So, the hellebores are arriving despite nasty weather. They’re never-fail, charter members of the Old Postman’s Motto Club. Usually I fertilize them on balmy January days when I see stirrings. This winter I forgot I had hellebores. Tattered leaves still need pruning, one of those BBE jobs. They thrived in the shade of this high-and-dry-but-composted bed until we lost the hawthorn. Maybe the spice bush will begin to gallop and give them relief from summer sun.
Spicebush flower buds plump and green but so small they are easily overlooked outdoors. I brought them inside to photograph.
In another month they will wrap the shrub in a haze of tiny yellow-green blossoms. These are followed by red berries in summer on female plants. Our sole male, pictured here because his buds are a soupcon bigger than hers, does the pollinating.
A walk in moist woodlands is made more delightful when aromatic leaves of this native are crushed to release their fragrance.
Bonus: The plant is host to the spicebush swallowtail larvae, whose parents we enjoy in summer.
Tattered view from the window, stark reminder of BBE. I postpone deadheading and tidying to give birds food and cover and protect plants from deer. Fun to watch goldfinches balance on bobbing seed heads.
What I managed to cut down this fall I strategically arranged over seedling dianthus — after I was lax and found that deer had gotten first crack. Regrowth made it through January with flying colors, though.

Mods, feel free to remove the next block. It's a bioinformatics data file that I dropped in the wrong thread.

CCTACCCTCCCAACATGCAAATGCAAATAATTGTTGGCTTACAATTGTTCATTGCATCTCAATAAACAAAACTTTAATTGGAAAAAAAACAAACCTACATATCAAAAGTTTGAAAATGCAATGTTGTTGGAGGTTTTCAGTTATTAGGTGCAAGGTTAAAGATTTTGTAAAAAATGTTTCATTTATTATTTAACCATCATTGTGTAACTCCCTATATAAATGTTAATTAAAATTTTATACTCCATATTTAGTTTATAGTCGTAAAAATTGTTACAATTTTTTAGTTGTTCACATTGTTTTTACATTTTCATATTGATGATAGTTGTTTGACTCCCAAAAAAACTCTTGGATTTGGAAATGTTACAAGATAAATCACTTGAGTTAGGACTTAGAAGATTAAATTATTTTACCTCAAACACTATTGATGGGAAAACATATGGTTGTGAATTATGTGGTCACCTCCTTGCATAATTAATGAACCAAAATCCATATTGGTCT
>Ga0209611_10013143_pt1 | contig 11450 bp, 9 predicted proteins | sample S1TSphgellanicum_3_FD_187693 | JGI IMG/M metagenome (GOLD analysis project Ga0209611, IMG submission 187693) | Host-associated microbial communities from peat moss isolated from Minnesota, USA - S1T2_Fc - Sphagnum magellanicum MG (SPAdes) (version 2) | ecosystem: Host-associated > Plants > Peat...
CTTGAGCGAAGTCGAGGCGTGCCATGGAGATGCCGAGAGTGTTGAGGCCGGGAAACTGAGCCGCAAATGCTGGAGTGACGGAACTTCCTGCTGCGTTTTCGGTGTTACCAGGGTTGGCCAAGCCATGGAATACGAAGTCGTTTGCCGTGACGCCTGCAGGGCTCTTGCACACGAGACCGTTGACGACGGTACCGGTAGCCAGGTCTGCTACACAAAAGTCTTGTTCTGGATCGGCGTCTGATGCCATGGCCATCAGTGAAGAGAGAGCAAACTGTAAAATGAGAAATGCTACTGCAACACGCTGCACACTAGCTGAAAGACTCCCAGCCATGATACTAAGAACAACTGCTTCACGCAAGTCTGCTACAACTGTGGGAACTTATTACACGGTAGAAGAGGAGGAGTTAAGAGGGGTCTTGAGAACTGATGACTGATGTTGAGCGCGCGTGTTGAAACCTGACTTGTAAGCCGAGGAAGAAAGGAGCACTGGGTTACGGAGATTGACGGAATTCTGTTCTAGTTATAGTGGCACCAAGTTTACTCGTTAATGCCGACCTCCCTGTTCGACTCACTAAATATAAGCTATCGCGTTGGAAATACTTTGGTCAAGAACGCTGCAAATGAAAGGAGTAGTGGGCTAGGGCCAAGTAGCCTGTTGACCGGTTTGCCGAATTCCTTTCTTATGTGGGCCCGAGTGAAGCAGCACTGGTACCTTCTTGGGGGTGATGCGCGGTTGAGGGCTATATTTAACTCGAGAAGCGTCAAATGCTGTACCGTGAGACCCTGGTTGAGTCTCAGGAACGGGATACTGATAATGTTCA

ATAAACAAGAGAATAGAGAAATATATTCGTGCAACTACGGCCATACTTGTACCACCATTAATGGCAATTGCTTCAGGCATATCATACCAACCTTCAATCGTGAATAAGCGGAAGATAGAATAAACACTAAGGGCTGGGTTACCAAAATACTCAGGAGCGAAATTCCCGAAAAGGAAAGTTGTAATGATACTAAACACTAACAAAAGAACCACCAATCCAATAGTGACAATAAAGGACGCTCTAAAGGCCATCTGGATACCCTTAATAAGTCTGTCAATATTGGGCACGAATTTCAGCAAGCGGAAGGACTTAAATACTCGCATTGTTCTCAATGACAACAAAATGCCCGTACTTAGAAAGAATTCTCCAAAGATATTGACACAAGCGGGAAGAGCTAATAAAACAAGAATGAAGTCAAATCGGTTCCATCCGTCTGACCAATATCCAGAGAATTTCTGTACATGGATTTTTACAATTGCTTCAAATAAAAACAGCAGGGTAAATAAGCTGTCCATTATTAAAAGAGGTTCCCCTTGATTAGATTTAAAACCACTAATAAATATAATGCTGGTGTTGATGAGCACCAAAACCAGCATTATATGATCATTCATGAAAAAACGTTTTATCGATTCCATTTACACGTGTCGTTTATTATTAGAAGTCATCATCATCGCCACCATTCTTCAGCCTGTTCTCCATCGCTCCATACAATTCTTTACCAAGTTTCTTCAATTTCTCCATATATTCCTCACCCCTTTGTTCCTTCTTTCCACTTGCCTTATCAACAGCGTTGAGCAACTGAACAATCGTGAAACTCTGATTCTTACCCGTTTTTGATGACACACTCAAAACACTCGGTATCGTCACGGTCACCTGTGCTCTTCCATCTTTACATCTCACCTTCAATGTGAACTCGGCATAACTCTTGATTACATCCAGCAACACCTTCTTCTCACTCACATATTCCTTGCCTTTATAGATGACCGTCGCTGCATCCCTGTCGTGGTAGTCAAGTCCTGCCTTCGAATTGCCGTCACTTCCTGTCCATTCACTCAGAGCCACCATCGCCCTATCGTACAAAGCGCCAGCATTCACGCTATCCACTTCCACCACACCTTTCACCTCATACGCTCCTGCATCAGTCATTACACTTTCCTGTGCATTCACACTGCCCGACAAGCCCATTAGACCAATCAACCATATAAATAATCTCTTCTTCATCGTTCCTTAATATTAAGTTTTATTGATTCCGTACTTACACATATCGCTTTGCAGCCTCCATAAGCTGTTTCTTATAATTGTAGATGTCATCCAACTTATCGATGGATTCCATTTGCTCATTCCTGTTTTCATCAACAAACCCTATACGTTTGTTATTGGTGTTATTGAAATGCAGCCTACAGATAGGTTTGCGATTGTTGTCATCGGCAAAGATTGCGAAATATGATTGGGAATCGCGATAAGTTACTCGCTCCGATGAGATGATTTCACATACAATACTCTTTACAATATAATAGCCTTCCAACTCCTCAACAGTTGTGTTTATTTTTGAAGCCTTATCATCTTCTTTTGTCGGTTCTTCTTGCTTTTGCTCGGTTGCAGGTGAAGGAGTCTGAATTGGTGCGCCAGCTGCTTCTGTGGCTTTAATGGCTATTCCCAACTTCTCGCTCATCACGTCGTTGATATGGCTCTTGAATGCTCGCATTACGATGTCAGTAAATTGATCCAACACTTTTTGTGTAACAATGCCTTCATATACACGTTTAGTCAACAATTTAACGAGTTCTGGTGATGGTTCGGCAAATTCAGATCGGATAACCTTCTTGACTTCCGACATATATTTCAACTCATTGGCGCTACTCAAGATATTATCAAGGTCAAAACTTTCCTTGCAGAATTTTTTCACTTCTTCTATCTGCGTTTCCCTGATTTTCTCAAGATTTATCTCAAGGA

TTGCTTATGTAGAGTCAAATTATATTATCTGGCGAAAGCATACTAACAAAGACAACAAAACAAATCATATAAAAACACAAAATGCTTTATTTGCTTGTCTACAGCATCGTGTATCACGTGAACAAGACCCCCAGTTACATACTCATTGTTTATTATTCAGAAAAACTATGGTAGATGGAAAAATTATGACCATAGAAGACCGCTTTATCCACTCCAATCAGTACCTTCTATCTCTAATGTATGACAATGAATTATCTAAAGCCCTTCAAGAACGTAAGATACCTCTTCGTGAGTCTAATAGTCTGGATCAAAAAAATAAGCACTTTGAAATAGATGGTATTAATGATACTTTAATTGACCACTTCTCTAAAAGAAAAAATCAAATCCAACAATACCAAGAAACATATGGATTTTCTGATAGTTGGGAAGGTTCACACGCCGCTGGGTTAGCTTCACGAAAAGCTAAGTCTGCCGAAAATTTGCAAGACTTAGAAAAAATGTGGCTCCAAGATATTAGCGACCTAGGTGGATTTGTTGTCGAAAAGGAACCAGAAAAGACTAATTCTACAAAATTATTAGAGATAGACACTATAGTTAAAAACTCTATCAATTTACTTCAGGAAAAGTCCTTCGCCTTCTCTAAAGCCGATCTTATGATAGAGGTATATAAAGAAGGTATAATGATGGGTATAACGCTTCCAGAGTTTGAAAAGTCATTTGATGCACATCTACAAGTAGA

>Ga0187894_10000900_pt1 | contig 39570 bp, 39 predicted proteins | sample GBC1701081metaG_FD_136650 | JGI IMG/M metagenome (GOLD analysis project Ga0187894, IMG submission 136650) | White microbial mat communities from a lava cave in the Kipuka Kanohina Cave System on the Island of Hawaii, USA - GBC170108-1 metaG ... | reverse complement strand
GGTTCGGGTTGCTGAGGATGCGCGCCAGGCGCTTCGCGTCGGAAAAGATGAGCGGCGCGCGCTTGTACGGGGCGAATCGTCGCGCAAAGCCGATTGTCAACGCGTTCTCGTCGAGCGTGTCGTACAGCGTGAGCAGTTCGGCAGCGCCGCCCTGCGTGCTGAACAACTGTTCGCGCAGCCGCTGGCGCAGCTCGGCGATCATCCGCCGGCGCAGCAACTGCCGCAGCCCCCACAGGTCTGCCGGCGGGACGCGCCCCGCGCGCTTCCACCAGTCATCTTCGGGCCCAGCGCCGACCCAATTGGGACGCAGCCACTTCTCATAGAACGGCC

Daffodils! Now why do they wake in January? Who is thinking about daffodils in January? Surely, a little more slumber would bring brighter flowers.
Apparently not. They’re popping up on schedule, buds too, and as usual I’m behind hand.
Daffodils scattered in the sprawling bed that fronts the road should have been fertilized last fall, but there was too much spent foliage from wildish plants left for birds. After my discovery walk in February we spent the first warm sunny day chopping and clipping and hopscotching over hopeful daffodils.
Christmas Jewel holly, heavy-berried, native to South Carolina, spinster female, may be hardy to zone 6. January let it be, so it is still a treat for our eyes, though apparently neither deer nor birds consider its soft foliage and bright berries treatworthy. Stringy growth gives it the gawkiness of a teenager, but we are hoping to see the pyramidal shape emerge in a few years. It should make a show at 10 feet by 3 feet.
February may have come in a little like a lamb, but lately it is baring its teeth like a lion. Taking lessons from January?